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Tech: Digital camera query

McGrath of Harlow 29 Dec 08 - 07:17 PM
michaelr 29 Dec 08 - 09:22 PM
michaelr 29 Dec 08 - 09:23 PM
Joe Offer 29 Dec 08 - 09:39 PM
JohnInKansas 29 Dec 08 - 10:42 PM
GUEST 30 Dec 08 - 01:14 AM
Uncle Phil 30 Dec 08 - 01:51 AM
McGrath of Harlow 30 Dec 08 - 06:33 AM
GUEST,GUEST MaineDog 30 Dec 08 - 09:03 AM
JohnB 30 Dec 08 - 09:32 AM
McGrath of Harlow 30 Dec 08 - 12:51 PM
JohnInKansas 30 Dec 08 - 02:53 PM
McGrath of Harlow 31 Dec 08 - 08:34 AM
JohnB 31 Dec 08 - 10:38 AM
JohnInKansas 31 Dec 08 - 11:02 AM
McGrath of Harlow 31 Dec 08 - 12:27 PM
Acme 31 Dec 08 - 01:49 PM
GUEST 31 Dec 08 - 01:57 PM
McGrath of Harlow 01 Jan 09 - 11:55 AM
Gurney 01 Jan 09 - 02:36 PM
JohnInKansas 01 Jan 09 - 04:17 PM
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Subject: Tech: Digital camera query
From: McGrath of Harlow
Date: 29 Dec 08 - 07:17 PM

I've got a digital camera (Samsung D85 aka S85) and it's suddenly stopped being able to communicate with my PC. What I mean is, I've got a cable that plugs into the camera and into a USB port on my PC. When I plug it in and switch on the camera it shows up as an extra external drive, and a message pops up on the camera asking if I want to download to the PC, and when I say yes, it does its tricks, downloading both both still pictures and video clips.

At least that's how it's always worked - but now instead there's no message, the camera just switches on ready to take pictures or show them on its screen, and the PC doesn't recognise its existence.

Subsequent to this problem arising (and because of something quite different), I've reinstalled Windows. And for good measure I have also reloaded the drivers and software from the camera's accompanying CD. But no joy.

One obvious way round this that proved a dead end - my PC has a slot on it for SD cards, so I tried using this for the 4 GB card from my camera - but when I try to open it, the hourglass icon shows and then hangs on, but I can't access the contents of the card.

Anybody got any suggestions or pointers ? (In every other respect the camera is working fine.)


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Subject: RE: Tech: Digital camera query
From: michaelr
Date: 29 Dec 08 - 09:22 PM

Have you tried this? Hook up the camer via the USB cable, then go to My Computer and see if it shows up as an external drive. If it does, just right-click Open or Explore - and Robert is your sister's brother.

My camera had the same problem when I switched to a larger SD card.


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Subject: RE: Tech: Digital camera query
From: michaelr
Date: 29 Dec 08 - 09:23 PM

I should add that you then manually transfer the files to the appropriate folder.

Cheers,
Michael


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Subject: RE: Tech: Digital camera query
From: Joe Offer
Date: 29 Dec 08 - 09:39 PM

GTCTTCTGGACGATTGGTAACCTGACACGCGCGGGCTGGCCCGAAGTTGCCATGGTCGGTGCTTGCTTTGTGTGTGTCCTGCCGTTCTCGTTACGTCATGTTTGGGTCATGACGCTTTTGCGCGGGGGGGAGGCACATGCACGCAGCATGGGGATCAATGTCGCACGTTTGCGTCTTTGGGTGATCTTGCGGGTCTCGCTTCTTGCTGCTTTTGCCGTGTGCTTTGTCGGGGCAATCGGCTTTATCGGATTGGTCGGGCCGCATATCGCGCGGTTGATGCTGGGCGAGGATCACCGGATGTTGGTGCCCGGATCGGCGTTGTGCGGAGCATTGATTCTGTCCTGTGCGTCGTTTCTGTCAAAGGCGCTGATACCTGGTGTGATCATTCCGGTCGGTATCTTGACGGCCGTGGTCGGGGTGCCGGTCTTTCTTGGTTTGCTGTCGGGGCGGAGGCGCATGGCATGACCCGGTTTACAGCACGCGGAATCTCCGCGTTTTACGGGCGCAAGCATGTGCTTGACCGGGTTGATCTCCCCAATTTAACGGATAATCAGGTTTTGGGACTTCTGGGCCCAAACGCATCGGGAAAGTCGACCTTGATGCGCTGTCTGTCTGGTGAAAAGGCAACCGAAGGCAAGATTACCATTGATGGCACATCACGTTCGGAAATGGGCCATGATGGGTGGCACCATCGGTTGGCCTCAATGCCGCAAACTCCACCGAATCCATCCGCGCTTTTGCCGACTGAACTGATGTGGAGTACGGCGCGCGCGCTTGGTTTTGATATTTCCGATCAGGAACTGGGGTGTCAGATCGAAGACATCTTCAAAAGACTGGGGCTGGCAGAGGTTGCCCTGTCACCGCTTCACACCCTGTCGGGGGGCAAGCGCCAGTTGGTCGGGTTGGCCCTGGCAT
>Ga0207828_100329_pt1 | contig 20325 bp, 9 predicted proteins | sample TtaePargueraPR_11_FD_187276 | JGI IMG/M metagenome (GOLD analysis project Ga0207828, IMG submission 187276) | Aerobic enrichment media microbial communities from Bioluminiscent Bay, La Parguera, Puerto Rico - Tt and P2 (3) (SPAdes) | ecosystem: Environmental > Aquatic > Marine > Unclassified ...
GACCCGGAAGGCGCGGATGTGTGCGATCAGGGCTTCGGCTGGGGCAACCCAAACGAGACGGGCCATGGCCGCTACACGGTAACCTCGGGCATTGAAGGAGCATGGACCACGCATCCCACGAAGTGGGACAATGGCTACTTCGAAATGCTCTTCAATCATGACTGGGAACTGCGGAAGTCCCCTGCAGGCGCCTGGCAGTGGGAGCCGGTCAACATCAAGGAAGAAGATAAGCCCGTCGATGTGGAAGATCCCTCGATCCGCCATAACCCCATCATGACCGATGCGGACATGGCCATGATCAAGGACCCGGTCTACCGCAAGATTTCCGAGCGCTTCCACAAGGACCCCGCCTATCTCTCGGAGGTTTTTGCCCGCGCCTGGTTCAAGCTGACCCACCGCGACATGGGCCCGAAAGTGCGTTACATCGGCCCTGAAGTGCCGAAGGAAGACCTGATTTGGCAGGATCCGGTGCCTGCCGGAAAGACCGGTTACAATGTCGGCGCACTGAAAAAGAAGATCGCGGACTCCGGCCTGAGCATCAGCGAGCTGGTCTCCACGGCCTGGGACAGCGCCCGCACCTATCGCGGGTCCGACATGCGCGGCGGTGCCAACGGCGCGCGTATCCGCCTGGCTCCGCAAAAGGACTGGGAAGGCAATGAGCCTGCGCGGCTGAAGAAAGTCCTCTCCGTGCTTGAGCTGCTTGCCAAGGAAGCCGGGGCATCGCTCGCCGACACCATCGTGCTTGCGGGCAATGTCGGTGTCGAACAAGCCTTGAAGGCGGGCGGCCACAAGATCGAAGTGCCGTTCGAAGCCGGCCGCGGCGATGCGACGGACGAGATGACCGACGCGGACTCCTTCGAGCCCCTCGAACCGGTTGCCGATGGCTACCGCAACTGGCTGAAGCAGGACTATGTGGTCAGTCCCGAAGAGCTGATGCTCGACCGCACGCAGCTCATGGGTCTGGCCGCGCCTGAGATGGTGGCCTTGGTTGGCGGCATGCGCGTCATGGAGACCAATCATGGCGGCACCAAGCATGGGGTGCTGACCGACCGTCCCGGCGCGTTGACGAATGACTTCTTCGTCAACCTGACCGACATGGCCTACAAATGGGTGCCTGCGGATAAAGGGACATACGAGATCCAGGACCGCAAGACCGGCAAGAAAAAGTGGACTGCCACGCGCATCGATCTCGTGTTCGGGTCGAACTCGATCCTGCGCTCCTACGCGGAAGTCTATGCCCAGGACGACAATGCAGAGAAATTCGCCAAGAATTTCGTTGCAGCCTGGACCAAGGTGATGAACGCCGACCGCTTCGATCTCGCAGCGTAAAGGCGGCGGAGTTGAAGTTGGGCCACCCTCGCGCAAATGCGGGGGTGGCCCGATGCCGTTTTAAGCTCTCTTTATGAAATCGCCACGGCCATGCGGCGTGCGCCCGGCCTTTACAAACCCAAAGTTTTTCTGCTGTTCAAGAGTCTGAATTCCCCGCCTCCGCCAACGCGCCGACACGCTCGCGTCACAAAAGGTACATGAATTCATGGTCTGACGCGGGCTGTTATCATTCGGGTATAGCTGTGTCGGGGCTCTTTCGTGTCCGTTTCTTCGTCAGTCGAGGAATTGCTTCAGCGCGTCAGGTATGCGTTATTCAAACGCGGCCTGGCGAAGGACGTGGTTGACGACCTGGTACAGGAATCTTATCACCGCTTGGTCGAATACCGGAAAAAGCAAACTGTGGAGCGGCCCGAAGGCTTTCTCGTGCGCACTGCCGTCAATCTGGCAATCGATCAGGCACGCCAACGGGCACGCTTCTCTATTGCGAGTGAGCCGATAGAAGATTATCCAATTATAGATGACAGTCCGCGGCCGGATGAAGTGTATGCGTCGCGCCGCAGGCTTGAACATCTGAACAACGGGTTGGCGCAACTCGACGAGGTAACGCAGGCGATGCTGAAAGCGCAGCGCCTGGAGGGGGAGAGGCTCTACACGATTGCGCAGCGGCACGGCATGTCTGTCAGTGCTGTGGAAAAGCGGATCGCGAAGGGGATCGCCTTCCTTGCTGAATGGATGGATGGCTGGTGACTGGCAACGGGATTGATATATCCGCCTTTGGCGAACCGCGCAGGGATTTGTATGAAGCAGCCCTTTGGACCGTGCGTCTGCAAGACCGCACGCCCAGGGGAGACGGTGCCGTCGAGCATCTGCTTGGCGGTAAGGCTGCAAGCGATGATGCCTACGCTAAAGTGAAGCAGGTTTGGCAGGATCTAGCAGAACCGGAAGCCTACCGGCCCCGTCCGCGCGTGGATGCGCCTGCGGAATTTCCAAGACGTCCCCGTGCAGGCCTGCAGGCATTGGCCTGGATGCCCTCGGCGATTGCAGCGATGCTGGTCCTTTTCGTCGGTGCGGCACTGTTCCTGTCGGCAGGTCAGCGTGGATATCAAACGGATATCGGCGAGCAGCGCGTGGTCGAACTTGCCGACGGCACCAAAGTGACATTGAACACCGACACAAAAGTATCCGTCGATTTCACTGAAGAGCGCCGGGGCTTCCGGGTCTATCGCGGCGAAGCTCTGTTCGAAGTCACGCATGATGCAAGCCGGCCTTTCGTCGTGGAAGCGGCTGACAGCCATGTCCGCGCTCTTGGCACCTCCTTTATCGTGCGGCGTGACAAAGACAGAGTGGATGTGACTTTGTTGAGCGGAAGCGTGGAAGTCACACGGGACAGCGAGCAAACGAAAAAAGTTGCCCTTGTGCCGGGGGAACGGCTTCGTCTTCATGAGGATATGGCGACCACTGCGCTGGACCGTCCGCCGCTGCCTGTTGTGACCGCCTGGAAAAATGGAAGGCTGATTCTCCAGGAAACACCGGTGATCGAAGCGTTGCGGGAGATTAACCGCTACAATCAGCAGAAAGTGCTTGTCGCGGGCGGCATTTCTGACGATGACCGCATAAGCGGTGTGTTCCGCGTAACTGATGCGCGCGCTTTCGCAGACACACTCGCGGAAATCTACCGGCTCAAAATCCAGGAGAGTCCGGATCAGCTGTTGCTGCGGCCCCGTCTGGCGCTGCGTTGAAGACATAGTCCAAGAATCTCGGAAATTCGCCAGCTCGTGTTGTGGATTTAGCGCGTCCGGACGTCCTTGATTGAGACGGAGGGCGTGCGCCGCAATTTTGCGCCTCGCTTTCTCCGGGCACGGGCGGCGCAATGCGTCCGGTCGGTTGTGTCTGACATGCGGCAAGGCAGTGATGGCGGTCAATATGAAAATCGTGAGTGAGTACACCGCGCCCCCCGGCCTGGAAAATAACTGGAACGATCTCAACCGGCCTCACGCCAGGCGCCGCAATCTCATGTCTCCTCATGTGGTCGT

What's your operating system, Kevin? Windows XP? Does it have Service Pack 2 & 3? The original SD cards went up to 2 GB, I believe. Some earlier machines may not recognize the large SD cards. I've had trouble with my 8GB SDHC cards and some hardware.
-Joe-


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Subject: RE: Tech: Digital camera query
From: JohnInKansas
Date: 29 Dec 08 - 10:42 PM

A couple of possibilities.

1. Most cameras I've seen have a switch somewhere to switch between picture taking mode and "DSC" mode. You usually have to make the switch to DSC on the camera before connecting the USB cable (or before turning the camera on) in order for the images to download. If you connect in picture taking mode, the computer may recognise the camera as a USB drive, but in "taking" mode the drive is effectively "write only" (for some cameras).

2. The S85 should have come with a driver to be installed on your computer, and I would guess that the D85 uses the same driver. (They appear to be the same camera sold under two names.) Occasionally Windows will decide that your camera is something else and when you connect it Windows will replace the driver on the computer with a "Microsoft default" driver. (My laptop insists on recognizing my rf mouse as a camera and tries to install my "still camera driver," fails, and tells me everything will stop working if I dont' fix it." But it keeps working.)

2. The SD card itself may have "lost its format." When a memory card is used in a camera, it should only be formatted in the camera, by the camera. If formatted by the computer it will not get the "markers" in boot sector that identify the camera to the computer, so it sometimes won't be connected as camera memory and the file formats of the images may not be properly recognized. Check this out last, since formatting will lose any images on the card.

3. If necessary, the driver and user manual appear to be downloadable from Samsung.